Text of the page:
How to Avoid the Cattle Car When Flying to Europe

Ed Perkins, January 28, 2015
Fares from Washington DC:

    If you're thinking about flying to Europe, you have a surprisingly wide range of alternatives to ordinary economy class, especially if you're heading from the New York area to London or Paris.

    Let's face it: Ordinary economy class is a really bad product, with its seats designed to the dimensions of anorexic jockeys and its minimal cabin service. And an overnight red-eye in a crowded economy cabin qualifies, in my book, as cruel and unusual punishment. But it's cheap, and the many of you who value cheap over all else will wind up toughing it out in the cattle car. But if you want to avoid the worst of that experience, you have a fair number of options.

    Cheap Business Class: The latest news is that La Compagnie, the new French all-business-class airline, is currently selling business class from Newark to Paris/De Gaulle starting at $1,400 round-trip (buy by January 30, travel through February 28). For next summer, La Compagnie is quoting round-trips starting at €1,381 ($1,657 at the currently depressed euro exchange rate). La Compagnie also announced it will start flying from Newark to London/Luton in late March, and I'm pretty sure it will offer some attractive introductory fares.

    La Compagnie flies 757s with all angle-flat business-class seats, which means the nighttime seat is flat but at a slight angle so that your feet extend under the top of the seat in front of you. British-owned OpenSkies offers a similar product, from New York/JFK or Newark to Paris/Orly, and seats lie fully flat. But OpenSkies' currently posted fares are much higher. Currently, no big airline is matching La Compagnie, with mid-February round-trip fares quoted in the $8,000 range.

    Beyond New York, the giant lines often offer big discounts on business class from all U.S. gateways to Europe during the summer, typically with a 45-day or 60-day advance purchase. If you're interested, keep checking with the airline websites. And Aer Lingus often offers lower business class from its U.S. gateways to much of Europe via Dublin connections.

    Premium Economy: Currently, the roomiest premium-economy options to Europe are on OpenSkies, from the New York area to Paris; on Norwegian, from Newark and Los Angeles to London/Gatwick; and on Turkish. Air Canada, Air France, Air New Zealand (from Los Angeles to London/Heathrow), British Airways, LOT, Lufthansa, SAS, and Virgin Atlantic offer more standard premium economy from most of their U.S. gateway airports to their European home bases. Seats are about two inches wider than regular economy, with around eight inches more legroom and upgraded cabin service. The fare differences between regular economy and premium economy varies tremendously; next summer, the spread will range from around 30 percent to more than 100 percent.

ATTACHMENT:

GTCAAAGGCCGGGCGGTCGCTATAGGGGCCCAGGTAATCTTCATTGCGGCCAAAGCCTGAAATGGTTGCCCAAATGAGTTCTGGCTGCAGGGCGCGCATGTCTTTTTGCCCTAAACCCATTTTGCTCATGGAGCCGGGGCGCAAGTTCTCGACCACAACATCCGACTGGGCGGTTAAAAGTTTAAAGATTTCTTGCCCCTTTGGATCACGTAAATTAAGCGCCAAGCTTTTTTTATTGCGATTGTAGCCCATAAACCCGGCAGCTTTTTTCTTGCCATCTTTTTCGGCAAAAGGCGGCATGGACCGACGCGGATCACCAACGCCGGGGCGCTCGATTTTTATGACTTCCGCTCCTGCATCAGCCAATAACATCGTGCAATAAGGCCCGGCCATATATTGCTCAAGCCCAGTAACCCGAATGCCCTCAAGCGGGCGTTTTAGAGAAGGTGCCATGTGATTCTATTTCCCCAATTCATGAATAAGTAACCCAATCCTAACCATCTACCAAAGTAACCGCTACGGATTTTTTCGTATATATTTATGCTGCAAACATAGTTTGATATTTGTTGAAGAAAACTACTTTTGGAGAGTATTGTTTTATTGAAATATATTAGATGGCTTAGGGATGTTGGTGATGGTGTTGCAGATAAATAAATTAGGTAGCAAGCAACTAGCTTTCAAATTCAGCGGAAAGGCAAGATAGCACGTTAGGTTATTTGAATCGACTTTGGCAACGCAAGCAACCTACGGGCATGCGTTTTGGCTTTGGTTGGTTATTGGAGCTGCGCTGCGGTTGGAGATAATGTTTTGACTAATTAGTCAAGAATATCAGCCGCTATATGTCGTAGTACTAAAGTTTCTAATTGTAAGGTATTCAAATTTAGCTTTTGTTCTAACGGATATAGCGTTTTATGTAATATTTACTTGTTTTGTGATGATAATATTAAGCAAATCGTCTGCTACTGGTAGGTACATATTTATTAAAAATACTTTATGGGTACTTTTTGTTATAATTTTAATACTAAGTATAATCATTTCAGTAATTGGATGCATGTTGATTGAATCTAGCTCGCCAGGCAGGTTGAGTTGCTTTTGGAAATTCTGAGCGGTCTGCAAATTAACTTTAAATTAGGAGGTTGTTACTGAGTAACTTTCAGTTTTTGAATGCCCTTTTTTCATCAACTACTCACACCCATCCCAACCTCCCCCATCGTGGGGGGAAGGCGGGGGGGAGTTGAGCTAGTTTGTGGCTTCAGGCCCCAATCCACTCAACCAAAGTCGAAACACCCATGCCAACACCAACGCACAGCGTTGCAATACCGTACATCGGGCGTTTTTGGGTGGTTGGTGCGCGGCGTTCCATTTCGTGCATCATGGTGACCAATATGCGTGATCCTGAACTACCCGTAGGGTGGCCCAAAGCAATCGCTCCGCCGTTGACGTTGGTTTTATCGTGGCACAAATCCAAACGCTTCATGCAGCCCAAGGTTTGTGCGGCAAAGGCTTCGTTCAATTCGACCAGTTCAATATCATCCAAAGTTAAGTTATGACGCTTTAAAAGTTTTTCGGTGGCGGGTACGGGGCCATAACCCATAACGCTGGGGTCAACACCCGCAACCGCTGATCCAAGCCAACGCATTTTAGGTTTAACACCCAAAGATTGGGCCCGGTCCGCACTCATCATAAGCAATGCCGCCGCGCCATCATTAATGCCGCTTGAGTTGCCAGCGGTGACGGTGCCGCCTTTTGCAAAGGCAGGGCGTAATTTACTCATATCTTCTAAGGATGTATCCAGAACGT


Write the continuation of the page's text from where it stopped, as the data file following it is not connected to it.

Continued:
Extra-Legroom Economy: Instead of offering real premium economy, American, Delta, KLM, and United offer economy sections with about three to four extra inches of legroom, but with the same narrow economy seats. Prices typically add around $100 or more each way.

    Best Regular Economy: The roomiest regular economy seats are in most A330-340s and 777s configured nine-across. You find these on Air Canada (some flights), Delta, El Al, Turkish, and United. American's 777-300ERs have nine-across seating in the extra cabin, 10-across in regular economy; its other 777s currently have nine across in both sections. The big European lines have narrow 10-across seats.

    Avoid the Red-Eye: If you hate overnight flights, you can fly nonstop to London during the day from Boston on British Airways; Chicago on American; the New York area on British, United, and Virgin Atlantic; Toronto on Air Canada; and Washington/Dulles on United.

    Bid for an Upgrade: These days, when airlines expect empty seats in premium cabins, some now offer travelers the option to buy or bid on upgrades. On my recent trip from Los Angeles to London, for example, Norwegian was asking $400 for upgrades to premium economy. Other lines accept pre-departure bids. If you're willing to risk not getting an upgrade, this is a good way to get into a premium cabin at minimum cost.

    Ed Perkins Seniors on the Go is copyright (c) 2015 Tribune Media Services, Inc.

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    This article was published by SmarterTravel under the title Avoid the Cattle Car When Flying to Europe.  Follow Ed Perkins on Google+ or email him at editor@smartertravel.com.

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